carburetor evolution

How do carburetors work?


  1. A carburetor mixes fuel with air and meters the mixture.
  2. Atmospheric pressure forces air through the carburetor into the lower pressure area of the combustion chamber.
  3. A venturi increases the velocity of air passing through a carburetor and creates a low pressure area.
  4. The fuel-air mixture must be vaporized before introduction into the combustion chamber.
  5. The carburetor systems are: Float System, Idle or Low Speed System, Main Metering System, Power System, Accelerating System, and Choke System.
  6. The Float System controls the level and supply of fuel.
  7. The Idle or Low Speed System furnishes the proper mixture for the engine idle, light load and slow speeds.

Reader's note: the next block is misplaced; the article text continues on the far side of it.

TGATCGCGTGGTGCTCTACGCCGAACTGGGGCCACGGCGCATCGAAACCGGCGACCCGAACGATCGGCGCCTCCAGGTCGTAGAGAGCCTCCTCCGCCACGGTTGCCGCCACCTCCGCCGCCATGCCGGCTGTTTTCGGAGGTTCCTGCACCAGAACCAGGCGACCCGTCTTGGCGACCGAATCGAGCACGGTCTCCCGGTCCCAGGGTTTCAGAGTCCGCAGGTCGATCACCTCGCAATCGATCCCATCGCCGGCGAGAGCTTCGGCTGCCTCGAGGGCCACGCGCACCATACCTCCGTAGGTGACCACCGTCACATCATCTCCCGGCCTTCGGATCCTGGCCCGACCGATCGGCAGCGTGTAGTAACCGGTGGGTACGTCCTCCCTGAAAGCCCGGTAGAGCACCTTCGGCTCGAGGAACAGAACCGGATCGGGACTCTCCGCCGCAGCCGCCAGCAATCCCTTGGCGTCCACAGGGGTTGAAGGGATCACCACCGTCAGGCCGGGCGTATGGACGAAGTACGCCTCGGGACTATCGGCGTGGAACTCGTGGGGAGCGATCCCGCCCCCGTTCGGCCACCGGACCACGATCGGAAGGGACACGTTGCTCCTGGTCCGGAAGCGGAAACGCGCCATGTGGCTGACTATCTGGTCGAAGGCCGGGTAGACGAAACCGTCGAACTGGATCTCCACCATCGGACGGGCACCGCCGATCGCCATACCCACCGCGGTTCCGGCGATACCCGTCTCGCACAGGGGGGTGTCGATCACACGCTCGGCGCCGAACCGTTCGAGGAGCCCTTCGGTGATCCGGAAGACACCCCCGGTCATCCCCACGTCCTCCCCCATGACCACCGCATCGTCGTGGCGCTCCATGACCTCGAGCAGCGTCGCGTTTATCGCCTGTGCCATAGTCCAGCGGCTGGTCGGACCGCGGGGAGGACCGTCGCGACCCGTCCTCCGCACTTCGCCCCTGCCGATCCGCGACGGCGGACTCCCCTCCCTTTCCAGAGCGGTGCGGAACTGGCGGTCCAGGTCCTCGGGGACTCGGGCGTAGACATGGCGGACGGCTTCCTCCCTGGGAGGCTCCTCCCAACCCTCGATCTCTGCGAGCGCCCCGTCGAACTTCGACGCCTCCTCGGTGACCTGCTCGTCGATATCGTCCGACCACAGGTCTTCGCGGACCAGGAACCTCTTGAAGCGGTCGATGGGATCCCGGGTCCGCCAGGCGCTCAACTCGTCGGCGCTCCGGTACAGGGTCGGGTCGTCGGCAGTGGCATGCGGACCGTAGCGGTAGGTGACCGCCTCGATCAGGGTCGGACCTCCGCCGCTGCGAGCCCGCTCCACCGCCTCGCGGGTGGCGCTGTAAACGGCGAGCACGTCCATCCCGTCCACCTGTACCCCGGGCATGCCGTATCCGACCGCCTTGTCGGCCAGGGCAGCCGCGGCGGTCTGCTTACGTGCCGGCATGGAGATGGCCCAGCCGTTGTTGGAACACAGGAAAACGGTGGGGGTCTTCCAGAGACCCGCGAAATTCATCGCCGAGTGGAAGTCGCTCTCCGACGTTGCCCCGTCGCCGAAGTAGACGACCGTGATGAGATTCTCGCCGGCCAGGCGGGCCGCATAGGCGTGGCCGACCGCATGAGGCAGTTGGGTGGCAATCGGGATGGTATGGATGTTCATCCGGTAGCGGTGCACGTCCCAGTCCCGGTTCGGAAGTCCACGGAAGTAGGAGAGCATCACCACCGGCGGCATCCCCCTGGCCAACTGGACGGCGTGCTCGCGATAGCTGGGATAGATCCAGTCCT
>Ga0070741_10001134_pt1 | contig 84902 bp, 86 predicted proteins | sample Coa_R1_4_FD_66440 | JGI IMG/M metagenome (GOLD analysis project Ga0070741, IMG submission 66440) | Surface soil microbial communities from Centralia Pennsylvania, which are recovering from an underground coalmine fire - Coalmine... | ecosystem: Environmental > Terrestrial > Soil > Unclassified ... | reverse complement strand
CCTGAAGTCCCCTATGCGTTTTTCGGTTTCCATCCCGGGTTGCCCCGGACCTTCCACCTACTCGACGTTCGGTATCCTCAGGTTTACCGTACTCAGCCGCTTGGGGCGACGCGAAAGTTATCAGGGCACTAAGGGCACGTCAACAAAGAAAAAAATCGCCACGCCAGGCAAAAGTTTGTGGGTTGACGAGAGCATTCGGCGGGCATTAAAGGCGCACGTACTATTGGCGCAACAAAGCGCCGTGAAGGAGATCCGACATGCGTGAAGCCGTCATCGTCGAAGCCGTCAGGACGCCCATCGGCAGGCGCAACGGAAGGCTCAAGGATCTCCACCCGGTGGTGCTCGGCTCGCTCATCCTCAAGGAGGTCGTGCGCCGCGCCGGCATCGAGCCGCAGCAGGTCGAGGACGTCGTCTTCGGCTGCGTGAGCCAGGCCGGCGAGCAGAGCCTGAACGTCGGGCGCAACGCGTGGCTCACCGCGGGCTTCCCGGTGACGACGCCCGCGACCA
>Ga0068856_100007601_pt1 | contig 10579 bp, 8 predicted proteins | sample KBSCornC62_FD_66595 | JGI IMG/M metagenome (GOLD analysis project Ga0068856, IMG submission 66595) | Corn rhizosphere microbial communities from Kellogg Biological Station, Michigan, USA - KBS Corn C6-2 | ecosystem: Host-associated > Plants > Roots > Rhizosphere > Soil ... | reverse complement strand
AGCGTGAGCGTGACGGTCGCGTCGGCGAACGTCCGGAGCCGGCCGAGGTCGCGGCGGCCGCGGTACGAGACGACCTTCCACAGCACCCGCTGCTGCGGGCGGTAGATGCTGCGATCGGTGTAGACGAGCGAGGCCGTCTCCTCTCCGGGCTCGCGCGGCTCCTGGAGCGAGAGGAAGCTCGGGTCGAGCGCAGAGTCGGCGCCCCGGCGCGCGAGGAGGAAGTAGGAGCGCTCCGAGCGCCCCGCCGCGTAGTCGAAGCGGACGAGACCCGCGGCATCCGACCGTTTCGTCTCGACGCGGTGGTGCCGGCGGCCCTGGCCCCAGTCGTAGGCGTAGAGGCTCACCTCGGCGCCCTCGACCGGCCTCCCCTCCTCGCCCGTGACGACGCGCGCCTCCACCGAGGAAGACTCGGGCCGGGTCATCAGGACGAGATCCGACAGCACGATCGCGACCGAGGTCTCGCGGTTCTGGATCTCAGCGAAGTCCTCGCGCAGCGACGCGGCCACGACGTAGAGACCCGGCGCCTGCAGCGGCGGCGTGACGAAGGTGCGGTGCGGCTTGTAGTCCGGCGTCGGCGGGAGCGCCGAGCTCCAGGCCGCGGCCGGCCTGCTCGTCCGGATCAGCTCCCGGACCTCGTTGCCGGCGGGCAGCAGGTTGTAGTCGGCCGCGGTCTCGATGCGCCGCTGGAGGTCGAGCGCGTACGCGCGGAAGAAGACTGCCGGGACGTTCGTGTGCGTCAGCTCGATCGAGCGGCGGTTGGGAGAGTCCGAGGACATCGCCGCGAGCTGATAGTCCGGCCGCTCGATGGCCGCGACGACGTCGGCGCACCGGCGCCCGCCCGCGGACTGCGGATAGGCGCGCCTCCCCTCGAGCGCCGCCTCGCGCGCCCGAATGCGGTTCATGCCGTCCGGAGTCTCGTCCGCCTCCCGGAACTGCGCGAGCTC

8. The Main Metering System controls the fuel mixture from the transfer range to full throttle.
  9. The Power System provides a richer mixture for maximum power and high speed operation.
  10. The Accelerating System controls a small amount of fuel discharged into the air stream for sudden acceleration.
  11. The Choke System delivers additional fuel to the manifold for cold engine starting.

This article was adapted from an AEA Technical Training Manual article published in 1955.

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